The more money you spend on guns, the less money you spend on people! More weapons, less happiness; more guns, more misery!
No one should ever ask themselves that: why am I unhappy? The question carries within it the virus that will destroy everything. If we ask that question, it means we want to find out what makes us happy. If what makes us happy is different from what we have now, then we must either change once and for all or stay as we are, feeling even more unhappy.
That’s how stories happen — with a turning point, an unexpected twist. There’s only one kind of happiness, but misfortune comes in all shapes and sizes. It’s like Tolstoy said. Happiness is an allegory, unhappiness a story.
[F]or just one second, look at your life and see how perfect it is. Stop looking for the next secret door that is going to lead you to your real life. Stop waiting. This is it: there's nothing else. It's here, and you'd better decide to enjoy it or you're going to be miserable wherever you go, for the rest of your life, forever.
I am a person who is unhappy with things as they stand. We cannot accept the world as it is. Each day we should wake up foaming at the mouth because of the injustice of things.
Maybe you think you’ll be entitled to more happiness later by forgoing all of it now, but it doesn’t work that way. Happiness takes as much practice as unhappiness does. It’s by living that you live more. By waiting you wait more. Every waiting day makes your life a little less. Every lonely day makes you a little smaller. Every day you put off your life makes you less capable of living it.
He should be happy because he can think about the unhappiness of others!He’s stupid if he doesn’t know other people’s unhappiness is theirs,And isn’t cured from the outside,Because suffering isn’t like running out of ink,Or a trunk not having iron bands!There being injustice is like there being death.
If I could take a bite of the whole worldAnd feel it on my palateI’d be more happy for a minute or so...But I don’t always want to be happy.Sometimes you have to beUnhappy to be natural...Not every day is sunny.When there’s been no rain for a while, you pray for it to come.So I take unhappiness with happinessNaturally, like someone who doesn’t find it strangeThat there are mountains and plainsAnd that there are cliffs and grass...What you need is to be natural and calmIn happiness and in unhappiness,To feel like someone seeing,To think like someone walking,And when it’s time to die, remember the day dies,And the sunset is beautiful, and the endless night is beautiful...That’s how it is and that’s how it should be...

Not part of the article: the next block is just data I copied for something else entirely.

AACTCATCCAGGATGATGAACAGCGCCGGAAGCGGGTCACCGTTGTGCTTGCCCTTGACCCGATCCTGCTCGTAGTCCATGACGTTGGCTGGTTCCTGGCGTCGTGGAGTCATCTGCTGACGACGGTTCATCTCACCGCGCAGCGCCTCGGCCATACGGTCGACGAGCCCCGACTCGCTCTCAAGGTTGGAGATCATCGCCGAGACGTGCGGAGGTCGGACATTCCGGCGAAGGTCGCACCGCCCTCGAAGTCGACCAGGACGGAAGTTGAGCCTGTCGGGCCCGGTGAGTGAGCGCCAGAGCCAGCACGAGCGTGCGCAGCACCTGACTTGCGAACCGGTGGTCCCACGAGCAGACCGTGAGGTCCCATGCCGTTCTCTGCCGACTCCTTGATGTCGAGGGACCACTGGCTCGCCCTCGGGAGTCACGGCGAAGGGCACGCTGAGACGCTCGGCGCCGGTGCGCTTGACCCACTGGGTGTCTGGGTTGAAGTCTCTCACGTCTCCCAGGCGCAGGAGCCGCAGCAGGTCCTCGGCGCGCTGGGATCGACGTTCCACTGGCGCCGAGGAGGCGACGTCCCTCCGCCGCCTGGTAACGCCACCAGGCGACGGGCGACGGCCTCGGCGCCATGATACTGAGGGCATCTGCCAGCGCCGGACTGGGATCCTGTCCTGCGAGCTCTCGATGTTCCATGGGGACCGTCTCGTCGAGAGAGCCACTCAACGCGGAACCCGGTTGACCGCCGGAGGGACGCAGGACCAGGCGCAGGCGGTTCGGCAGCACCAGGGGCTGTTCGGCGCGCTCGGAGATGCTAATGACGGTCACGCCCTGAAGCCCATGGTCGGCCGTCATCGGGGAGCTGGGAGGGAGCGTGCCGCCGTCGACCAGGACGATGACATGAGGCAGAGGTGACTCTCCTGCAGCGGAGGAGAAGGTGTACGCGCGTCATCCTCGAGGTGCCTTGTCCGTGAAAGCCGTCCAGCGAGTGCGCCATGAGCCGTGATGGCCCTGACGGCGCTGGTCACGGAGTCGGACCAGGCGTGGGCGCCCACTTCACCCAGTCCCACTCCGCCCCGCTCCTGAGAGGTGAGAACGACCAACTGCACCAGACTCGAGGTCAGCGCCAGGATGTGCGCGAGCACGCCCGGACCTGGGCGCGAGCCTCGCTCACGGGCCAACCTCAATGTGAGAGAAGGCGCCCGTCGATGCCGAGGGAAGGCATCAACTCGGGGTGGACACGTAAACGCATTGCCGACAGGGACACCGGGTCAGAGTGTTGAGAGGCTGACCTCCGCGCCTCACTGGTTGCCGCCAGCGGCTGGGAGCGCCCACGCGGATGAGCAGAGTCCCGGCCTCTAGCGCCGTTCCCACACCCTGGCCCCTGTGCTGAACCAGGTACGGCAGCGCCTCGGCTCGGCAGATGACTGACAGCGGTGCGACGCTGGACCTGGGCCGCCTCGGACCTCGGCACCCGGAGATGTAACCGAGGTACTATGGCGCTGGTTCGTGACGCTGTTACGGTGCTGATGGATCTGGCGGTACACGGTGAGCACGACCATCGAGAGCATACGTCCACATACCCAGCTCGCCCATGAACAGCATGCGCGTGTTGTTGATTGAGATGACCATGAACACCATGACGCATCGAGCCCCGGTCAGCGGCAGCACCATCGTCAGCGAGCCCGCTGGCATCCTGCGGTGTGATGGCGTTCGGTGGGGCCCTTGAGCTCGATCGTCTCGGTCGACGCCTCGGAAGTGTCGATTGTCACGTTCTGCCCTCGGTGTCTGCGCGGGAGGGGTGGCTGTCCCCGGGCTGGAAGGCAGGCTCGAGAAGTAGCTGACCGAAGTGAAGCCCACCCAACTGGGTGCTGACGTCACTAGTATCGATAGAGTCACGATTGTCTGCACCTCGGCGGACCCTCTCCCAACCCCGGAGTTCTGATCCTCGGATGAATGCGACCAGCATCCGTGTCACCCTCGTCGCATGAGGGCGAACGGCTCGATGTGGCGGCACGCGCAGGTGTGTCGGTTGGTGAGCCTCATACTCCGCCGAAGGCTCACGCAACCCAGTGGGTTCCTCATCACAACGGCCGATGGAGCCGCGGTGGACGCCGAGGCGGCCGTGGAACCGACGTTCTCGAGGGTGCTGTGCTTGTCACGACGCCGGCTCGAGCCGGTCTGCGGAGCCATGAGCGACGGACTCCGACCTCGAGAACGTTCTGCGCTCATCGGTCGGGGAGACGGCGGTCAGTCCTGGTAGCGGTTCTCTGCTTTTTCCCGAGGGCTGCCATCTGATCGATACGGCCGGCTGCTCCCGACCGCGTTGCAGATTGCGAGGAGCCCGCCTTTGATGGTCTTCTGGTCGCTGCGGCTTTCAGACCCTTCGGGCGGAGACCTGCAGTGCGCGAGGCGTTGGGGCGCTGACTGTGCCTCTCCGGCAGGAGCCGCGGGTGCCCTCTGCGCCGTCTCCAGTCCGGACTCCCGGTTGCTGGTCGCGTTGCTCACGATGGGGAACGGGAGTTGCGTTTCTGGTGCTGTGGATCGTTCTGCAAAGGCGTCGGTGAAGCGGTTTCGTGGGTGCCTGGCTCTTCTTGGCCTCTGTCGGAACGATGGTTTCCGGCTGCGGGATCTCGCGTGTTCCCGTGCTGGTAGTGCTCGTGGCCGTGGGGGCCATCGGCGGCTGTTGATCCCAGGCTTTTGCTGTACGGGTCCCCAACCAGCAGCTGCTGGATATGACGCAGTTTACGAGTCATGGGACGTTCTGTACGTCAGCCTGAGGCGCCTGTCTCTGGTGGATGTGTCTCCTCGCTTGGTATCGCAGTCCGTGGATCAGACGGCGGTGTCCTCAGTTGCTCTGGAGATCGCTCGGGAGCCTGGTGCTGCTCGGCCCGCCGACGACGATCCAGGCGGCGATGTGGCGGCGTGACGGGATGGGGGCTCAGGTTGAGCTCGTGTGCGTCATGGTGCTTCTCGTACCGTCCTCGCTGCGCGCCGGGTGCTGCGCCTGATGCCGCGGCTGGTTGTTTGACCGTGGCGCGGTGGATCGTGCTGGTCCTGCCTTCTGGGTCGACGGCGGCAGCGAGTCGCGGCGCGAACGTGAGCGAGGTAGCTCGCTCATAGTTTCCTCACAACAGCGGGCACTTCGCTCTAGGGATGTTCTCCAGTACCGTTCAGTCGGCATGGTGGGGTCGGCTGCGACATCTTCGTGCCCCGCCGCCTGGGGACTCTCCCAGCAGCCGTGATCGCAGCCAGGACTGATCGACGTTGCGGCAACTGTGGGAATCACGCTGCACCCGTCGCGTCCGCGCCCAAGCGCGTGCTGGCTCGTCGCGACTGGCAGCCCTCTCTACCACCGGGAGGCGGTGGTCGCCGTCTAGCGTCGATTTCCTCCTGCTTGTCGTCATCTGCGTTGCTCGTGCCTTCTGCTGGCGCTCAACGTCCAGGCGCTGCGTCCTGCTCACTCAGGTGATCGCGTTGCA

There you go...let it all slide out. Unhappiness can't stick in a person's soul when it's slick with tears.
The pretty ones are usually unhappy. They expect everyone to be enamored of their beauty. How can a person be content when their happiness lies in someone else's hands, ready to be crushed at any moment? Ordinary-looking people are far superior, because they are forced to actually work hard to achieve their goals, instead of expecting people to fall all over themselves to help them.
Happiness is always a by-product. It is probably a matter of temperament, and for anything I know it may be glandular. But it is not something that can be demanded from life, and if you are not happy you had better stop worrying about it and see what treasures you can pluck from your own brand of unhappiness.
Indeed there has never been any explanation of the ebb and flow in our veins--of happiness and unhappiness.
I think by the time you're grown you're as happy as you're goin to be. You'll have good times and bad times, but in the end you'll be about as happy as you was before. Or as unhappy. I've knowed people that just never did get the hang of it.
If you have done something meritorious, you experience pleasure and happiness; if wrong things, suffering. A happy or unhappy life is your own creation. Nobody else is responsible. If you remember this, you won’t find fault with anybody. You are your own best friend as well as your worst enemy. (99)
The more I understand the mind and the human experience, the more I begin to suspect there is no such thing as unhappiness; there is only ungratefulness.
Why are those who are notoriously undisciplined and unmoral also most contemptuous of religion and morality? They are trying to solace their own unhappy lives by pulling the happy down to their own abysmal depths.
It almost seemed as if there must be some random and of course unfair thrift in the emotional housekeeping of the world, if the great happiness--however temporary, however flimsy--of one person could come out of the great unhappiness of another.
But 'tis a sad thing that all one's happiness is only that the world does not know you are miserable.
I believe our clever young man has intuited that while only the pursuit of happiness is promised to all Americans, unhappiness is guaranteed for many.
He stared to sea. I gave up all ideas of practicing medicine. In spite of what I have just said about the wave and the water, in those years in France I am afraid I lived a selfish life. That is, I offered myself every pleasure. I traveled a great deal. I lost some money dabbling in the theatre, but I made much more dabbling on the Bourse. I gained a great many amusing friends, some of whom are now quite famous. But I was never very happy. I suppose I was fortunate. It took me only five years to discover what some rich people never discover — that we all have a certain capacity for happiness and unhappiness. And that the economic hazards of life do not seriously affect it.